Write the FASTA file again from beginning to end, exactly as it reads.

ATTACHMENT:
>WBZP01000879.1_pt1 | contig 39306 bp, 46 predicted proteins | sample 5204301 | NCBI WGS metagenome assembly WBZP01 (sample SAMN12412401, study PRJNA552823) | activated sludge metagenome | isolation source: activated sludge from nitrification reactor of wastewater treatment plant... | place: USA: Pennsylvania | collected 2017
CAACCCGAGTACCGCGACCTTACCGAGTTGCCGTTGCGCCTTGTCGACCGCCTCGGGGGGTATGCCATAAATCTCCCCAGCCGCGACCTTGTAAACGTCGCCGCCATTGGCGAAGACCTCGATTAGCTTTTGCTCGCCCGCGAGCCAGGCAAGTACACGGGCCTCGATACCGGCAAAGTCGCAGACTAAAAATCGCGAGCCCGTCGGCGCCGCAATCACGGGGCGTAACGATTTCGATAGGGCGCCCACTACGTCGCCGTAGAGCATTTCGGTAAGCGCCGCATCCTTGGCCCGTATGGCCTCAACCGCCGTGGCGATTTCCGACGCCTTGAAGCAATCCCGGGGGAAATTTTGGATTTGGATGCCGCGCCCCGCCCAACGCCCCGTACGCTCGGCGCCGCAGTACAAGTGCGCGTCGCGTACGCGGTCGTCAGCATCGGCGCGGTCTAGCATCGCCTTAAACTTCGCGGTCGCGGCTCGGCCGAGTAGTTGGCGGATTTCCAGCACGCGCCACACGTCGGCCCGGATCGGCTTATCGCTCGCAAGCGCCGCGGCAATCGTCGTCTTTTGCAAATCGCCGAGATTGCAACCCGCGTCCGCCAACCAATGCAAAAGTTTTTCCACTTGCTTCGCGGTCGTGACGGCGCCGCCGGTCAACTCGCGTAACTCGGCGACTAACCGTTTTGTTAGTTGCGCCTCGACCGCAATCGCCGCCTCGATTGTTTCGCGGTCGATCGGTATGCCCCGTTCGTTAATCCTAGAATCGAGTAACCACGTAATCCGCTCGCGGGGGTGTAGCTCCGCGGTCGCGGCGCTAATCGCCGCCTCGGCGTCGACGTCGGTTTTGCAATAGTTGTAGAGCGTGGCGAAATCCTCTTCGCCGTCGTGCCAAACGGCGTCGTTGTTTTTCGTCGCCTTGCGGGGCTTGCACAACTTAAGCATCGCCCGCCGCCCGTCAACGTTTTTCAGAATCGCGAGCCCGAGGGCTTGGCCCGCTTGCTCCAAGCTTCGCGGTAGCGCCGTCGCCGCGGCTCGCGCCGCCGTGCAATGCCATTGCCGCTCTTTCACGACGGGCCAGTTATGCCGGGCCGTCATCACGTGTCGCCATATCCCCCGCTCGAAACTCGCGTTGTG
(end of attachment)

>WBZP01000879.1_pt1 | contig 39306 bp, 46 predicted proteins | sample 5204301 | NCBI WGS metagenome assembly WBZP01 (sample SAMN12412401, study PRJNA552823) | activated sludge metagenome | isolation source: activated sludge from nitrification reactor of wastewater treatment plant... | place: USA: Pennsylvania | collected 2017
CAACCCGAGTACCGCGACCTTACCGAGTTGCCGTTGCGCCTTGTCGACCGCCTCGGGGGGTATGCCATAAATCTCCCCAGCCGCGACCTTGTAAACGTCGCCGCCATTGGCGAAGACCTCGATTAGCTTTTGCTCGCCCGCGAGCCAGGCAAGTACACGGGCCTCGATACCGGCAAAGTCGCAGACTAAAAATCGCGAGCCCGTCGGCGCCGCAATCACGGGGCGTAACGATTTCGATAGGGCGCCCACTACGTCGCCGTAGAGCATTTCGGTAAGCGCCGCATCCTTGGCCCGTATGGCCTCAACCGCCGTGGCGATTTCCGACGCCTTGAAGCAATCCCGGGGGAAATTTTGGATTTGGATGCCGCGCCCCGCCCAACGCCCCGTACGCTCGGCGCCGCAGTACAAGTGCGCGTCGCGTACGCGGTCGTCAGCATCGGCGCGGTCTAGCATCGCCTTAAACTTCGCGGTCGCGGCTCGGCCGAGTAGTTGGCGGATTTCCAGCACGCGCCACACGTCGGCCCGGATCGGCTTATCGCTCGCAAGCGCCGCGGCAATCGTCGTCTTTTGCAAATCGCCGAGATTGCAACCCGCGTCCGCCAACCAATGCAAAAGTTTTTCCACTTGCTTCGCGGTCGTGACGGCGCCGCCGGTCAACTCGCGTAACTCGGCGACTAACCGTTTTGTTAGTTGCGCCTCGACCGCAATCGCCGCCTCGATTGTTTCGCGGTCGATCGGTATGCCCCGTTCGTTAATCCTAGAATCGAGTAACCACGTAATCCGCTCGCGGGGGTGTAGCTCCGCGGTCGCGGCGCTAATCGCCGCCTCGGCGTCGACGTCGGTTTTGCAATAGTTGTAGAGCGTGGCGAAATCCTCTTCGCCGTCGTGCCAAACGGCGTCGTTGTTTTTCGTCGCCTTGCGGGGCTTGCACAACTTAAGCATCGCCCGCCGCCCGTCAACGTTTTTCAGAATCGCGAGCCCGAGGGCTTGGCCCGCTTGCTCCAAGCTTCGCGGTAGCGCCGTCGCCGCGGCTCGCGCCGCCGTGCAATGCCATTGCCGCTCTTTCACGACGGGCCAGTTATGCCGGGCCGTCATCACGTGTCGCCATATCCCCCGCTCGAAACTCGCGTTGTG